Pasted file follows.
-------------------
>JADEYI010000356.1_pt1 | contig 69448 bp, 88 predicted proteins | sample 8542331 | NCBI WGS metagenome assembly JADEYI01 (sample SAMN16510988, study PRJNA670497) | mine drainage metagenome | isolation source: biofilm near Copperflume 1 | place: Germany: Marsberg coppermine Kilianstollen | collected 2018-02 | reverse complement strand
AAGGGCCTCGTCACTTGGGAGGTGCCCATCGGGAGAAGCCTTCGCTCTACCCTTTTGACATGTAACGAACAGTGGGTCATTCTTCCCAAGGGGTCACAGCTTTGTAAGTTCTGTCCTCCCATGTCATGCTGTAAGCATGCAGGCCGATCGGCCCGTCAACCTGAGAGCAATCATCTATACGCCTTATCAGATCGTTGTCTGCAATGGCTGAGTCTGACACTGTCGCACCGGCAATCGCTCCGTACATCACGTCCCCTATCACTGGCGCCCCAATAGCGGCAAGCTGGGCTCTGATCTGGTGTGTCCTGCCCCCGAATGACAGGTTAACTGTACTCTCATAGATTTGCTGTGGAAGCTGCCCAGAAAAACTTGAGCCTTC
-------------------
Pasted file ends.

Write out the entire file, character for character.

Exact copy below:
>JADEYI010000356.1_pt1 | contig 69448 bp, 88 predicted proteins | sample 8542331 | NCBI WGS metagenome assembly JADEYI01 (sample SAMN16510988, study PRJNA670497) | mine drainage metagenome | isolation source: biofilm near Copperflume 1 | place: Germany: Marsberg coppermine Kilianstollen | collected 2018-02 | reverse complement strand
AAGGGCCTCGTCACTTGGGAGGTGCCCATCGGGAGAAGCCTTCGCTCTACCCTTTTGACATGTAACGAACAGTGGGTCATTCTTCCCAAGGGGTCACAGCTTTGTAAGTTCTGTCCTCCCATGTCATGCTGTAAGCATGCAGGCCGATCGGCCCGTCAACCTGAGAGCAATCATCTATACGCCTTATCAGATCGTTGTCTGCAATGGCTGAGTCTGACACTGTCGCACCGGCAATCGCTCCGTACATCACGTCCCCTATCACTGGCGCCCCAATAGCGGCAAGCTGGGCTCTGATCTGGTGTGTCCTGCCCCCGAATGACAGGTTAACTGTACTCTCATAGATTTGCTGTGGAAGCTGCCCAGAAAAACTTGAGCCTTC